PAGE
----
One thing a little different about a carpenter from other workers is they get to wear a tool belt, and carry lots of “things” in their tool belt. Ok, the business person carries a laptop or ink pen and note pad. Many other trades carry different tools as well, but the tool belt is almost like the old cowboys gun belt, slung low, and loaded with the necessary items to make a quick draw.
I have always said the carpenter of today is like the Samurai of long ago, skilled in the use of their weapons (tools of the trade), faithful to their masters (boss), and become Ronan’s (master less samurai) when laid off.
The Tool Belt Design
The carpenter’s tool belt usually consists of two pouches, one on the right side with tools and trinkets, and one on the left side with nails, screws and other kinds of fasteners, unless you were left handed and then it might be the other way around.
Which tool is the most important, you ask? Everyone will have a different opinion on this, but let’s agree right here the most important thing is to have good tools. Stay away from the cheap tool bin; good quality tools will last a lifetime of working. Now what you carry will depend on what kind of carpenter you are, a finish, a framer, a drywaller, a sluff-off, and so on.
The Tools Depend on the Worker
The finish carpenter will have wood chisels and nail sets, the sluff-off will have as little as possible. The framing carpenter will have lots of different things to carry. A framer will have his hammer (an extension of his arm), which he will use to set and drive a nail, knock a stud into place, or scratch the lower part of the back were you cannot reach. He might even learn to twirl it on his index finger while waiting for the “crete” truck to arrive.
The Tape Measure
The next most important tool would be the tape measure, the old saying was “measure twice and cut once.” My tape always was in the little pouch on the right side of my belt. Now that I don’t wear my belt as much I feel almost naked without my tape and will clip it on my side just because.
Years ago we had a boss who would stop in on the job and always need to borrow your tape measure, and then he would clip the thing on his belt and take off. To cure this I took the belt clip off and one day after pulling this trick he was walking away trying to attach my tape to his belt, after several tries he look down and saw no belt clip and looked at me and said, “Oh, this must be yours.”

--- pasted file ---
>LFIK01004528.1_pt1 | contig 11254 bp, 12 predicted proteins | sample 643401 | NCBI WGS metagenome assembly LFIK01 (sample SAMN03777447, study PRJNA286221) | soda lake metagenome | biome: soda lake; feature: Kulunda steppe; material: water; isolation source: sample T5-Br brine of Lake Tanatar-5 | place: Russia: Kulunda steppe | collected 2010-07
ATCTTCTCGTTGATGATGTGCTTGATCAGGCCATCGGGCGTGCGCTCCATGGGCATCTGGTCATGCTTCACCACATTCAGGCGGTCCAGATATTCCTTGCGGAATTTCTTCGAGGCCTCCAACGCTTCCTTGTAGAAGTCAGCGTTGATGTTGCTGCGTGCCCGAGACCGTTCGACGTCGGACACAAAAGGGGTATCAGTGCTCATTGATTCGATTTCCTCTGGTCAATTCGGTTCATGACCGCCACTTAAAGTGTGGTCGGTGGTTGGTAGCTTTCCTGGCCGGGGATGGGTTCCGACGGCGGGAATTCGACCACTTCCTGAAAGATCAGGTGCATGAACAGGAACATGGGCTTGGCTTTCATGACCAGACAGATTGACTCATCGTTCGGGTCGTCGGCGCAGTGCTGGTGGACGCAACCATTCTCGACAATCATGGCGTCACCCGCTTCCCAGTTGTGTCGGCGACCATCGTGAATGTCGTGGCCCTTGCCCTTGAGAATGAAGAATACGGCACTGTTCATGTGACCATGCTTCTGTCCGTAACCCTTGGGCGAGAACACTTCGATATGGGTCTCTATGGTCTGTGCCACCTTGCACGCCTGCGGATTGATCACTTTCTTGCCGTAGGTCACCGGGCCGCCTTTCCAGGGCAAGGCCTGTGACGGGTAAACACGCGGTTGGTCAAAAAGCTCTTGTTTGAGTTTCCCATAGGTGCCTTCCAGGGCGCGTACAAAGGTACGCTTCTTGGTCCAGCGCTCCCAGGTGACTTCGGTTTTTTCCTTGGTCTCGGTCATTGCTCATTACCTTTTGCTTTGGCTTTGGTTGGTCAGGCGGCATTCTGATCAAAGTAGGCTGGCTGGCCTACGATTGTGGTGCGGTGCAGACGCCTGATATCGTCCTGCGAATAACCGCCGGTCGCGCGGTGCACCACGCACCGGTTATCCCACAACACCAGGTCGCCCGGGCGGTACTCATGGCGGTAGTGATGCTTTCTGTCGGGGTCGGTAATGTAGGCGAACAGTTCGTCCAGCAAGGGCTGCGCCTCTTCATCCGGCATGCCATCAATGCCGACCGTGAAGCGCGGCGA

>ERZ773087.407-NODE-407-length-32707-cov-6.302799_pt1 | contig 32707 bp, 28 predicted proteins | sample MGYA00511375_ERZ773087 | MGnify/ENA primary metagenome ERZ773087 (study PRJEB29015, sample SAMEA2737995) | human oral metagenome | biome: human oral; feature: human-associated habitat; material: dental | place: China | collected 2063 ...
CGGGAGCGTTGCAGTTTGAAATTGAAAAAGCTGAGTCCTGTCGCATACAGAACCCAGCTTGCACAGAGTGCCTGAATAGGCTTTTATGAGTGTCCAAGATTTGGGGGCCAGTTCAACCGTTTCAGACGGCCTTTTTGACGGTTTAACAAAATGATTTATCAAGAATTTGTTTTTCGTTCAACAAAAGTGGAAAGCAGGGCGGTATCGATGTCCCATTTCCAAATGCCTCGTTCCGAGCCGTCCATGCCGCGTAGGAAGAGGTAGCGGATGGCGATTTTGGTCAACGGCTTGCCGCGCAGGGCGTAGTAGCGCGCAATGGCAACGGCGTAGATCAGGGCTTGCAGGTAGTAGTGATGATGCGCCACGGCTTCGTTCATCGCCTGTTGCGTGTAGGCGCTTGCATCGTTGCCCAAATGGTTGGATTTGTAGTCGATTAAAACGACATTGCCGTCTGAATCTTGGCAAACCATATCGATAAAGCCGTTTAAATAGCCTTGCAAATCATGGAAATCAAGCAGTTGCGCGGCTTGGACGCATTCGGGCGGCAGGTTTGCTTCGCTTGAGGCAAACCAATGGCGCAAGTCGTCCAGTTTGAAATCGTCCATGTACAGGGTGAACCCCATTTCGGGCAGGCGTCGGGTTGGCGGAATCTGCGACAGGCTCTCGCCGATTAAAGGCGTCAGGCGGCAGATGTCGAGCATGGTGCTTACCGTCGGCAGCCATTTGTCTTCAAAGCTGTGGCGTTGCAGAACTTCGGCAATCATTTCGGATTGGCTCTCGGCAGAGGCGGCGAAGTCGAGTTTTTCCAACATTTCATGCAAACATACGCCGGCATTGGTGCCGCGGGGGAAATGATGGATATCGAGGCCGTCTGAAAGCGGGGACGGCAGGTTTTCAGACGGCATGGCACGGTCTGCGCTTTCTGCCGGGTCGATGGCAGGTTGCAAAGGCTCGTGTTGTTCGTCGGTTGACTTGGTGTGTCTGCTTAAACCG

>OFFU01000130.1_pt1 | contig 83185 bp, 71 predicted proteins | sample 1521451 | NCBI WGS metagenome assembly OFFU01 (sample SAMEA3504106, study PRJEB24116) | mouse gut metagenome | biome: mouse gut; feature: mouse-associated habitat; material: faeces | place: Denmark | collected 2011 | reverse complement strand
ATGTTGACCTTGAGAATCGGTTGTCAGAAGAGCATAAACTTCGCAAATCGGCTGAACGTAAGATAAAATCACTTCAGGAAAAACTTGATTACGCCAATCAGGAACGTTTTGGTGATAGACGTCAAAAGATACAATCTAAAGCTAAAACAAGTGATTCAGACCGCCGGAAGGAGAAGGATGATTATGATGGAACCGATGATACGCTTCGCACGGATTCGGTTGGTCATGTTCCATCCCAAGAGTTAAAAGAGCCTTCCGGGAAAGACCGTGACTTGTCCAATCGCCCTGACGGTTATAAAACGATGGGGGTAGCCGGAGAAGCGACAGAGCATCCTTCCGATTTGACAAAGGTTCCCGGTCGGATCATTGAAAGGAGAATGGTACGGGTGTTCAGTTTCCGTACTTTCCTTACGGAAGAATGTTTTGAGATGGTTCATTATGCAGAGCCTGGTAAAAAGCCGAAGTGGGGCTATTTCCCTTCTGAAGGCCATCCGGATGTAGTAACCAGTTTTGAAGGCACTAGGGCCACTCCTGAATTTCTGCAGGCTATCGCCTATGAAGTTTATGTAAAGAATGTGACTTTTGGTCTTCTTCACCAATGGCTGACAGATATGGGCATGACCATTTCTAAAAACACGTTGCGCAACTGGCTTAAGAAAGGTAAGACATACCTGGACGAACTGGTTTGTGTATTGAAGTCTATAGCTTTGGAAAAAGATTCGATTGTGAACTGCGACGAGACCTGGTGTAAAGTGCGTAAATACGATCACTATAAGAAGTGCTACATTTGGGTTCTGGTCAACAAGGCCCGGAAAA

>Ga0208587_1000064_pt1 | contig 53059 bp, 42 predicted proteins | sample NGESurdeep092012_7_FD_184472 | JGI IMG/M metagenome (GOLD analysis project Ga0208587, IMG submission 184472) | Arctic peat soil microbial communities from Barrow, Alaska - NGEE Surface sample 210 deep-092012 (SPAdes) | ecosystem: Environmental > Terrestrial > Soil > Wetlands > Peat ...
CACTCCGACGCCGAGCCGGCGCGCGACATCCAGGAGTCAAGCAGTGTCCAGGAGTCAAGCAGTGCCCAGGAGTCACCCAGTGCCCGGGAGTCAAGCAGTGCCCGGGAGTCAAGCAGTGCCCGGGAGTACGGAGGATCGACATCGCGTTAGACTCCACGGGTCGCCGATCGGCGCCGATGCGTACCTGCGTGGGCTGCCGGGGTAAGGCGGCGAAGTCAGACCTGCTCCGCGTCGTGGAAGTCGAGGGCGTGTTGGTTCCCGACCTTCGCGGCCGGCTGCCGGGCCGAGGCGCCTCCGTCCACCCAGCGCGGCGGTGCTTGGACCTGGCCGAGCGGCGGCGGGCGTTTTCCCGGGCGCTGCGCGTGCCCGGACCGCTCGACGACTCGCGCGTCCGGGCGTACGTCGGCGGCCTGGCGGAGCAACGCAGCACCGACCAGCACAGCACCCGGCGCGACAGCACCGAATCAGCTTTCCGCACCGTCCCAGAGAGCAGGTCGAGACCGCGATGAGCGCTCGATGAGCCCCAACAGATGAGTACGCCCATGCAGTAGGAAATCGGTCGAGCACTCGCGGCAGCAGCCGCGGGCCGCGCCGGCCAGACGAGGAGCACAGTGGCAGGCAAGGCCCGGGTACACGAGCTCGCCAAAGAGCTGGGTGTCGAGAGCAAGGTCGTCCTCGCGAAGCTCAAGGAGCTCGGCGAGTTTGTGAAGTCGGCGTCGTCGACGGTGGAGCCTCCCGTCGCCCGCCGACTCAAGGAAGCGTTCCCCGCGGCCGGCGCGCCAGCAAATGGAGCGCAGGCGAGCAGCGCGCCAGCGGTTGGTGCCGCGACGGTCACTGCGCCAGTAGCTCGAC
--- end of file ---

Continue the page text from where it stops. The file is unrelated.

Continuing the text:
Another thing I always thought is if you are going to buy a toy tool set for your children get a real tape, so they can learn to measure for real. There are several good tapes out there; my choice was a thirty foot Stanley. One fellow I worked with when buying a tape would extend it all the way out then let it roll up right there in the store without slowing it at all, the tape would snap into itself and then roll across the store isle, he said if the end didn’t snap off it was a good tape.
The Square, Snips, and Nippers
The next tool a framer would carry is a square, for marking a board or laying out something, and on occasion using it as a pry bar. Mine always rested in the bigger pouch on the right side or in the left back pocket for easy use. The aviation snips were a necessary tool of metal stud framers for cutting track and studs. My right side pouch also always had several pencils for marking and signing jobs. Another useful tool I always carried was end or Lather nippers, after learning about them I always wondered how I got anything done on the farm growing up, they’re almost as important as the hammer. They rode in the right pouch or right back pocket everyday as well.
The “California” Pouches
The pouch on the left side always held screws or nails for fastening whatever job you were working on. Most pouches had two pockets in them when I first started. But about thirty years ago a guy started working with us who had four pockets in his pouch; he was from California so we started calling them California pouches. As well we had to have them, now most pouches you buy have the extra pockets in them. On the left side of our belt in those four pockets we carried nails if we were framing with wood, and screws if we were building with metal studs. The larger pocket held the blunt of the nails we used the most, such as sixteen penny nails for framing, the little pocket then would have eights. My top little pocket on the left always had my chalk line for snapping lines on the plywood or on the floor or wherever a mark was needed (a chalk line is a little box that held marking chalk and a string that could be pulled out and would mark a straight line on most anything).
The “Clayton” Pouch
The fourth pocket on that side had a Hodgepodge of nails, that was where you put cement nails or extra screws that you might need a couple of sometimes, but not regularly. I called it my “Clayton” pouch because the first time I worked with an older carpenter years ago he would always come up with the most obscure nail and it would come out of his little pouch on the left side. We would need something and he would say, “I got one of them right here.” And he would root around for a minute and he would have one.
Yes, the carpenters pouches or nail bags are some of his most important items, much like Batman’s utility belt; it could carry most everything needed to get the job done.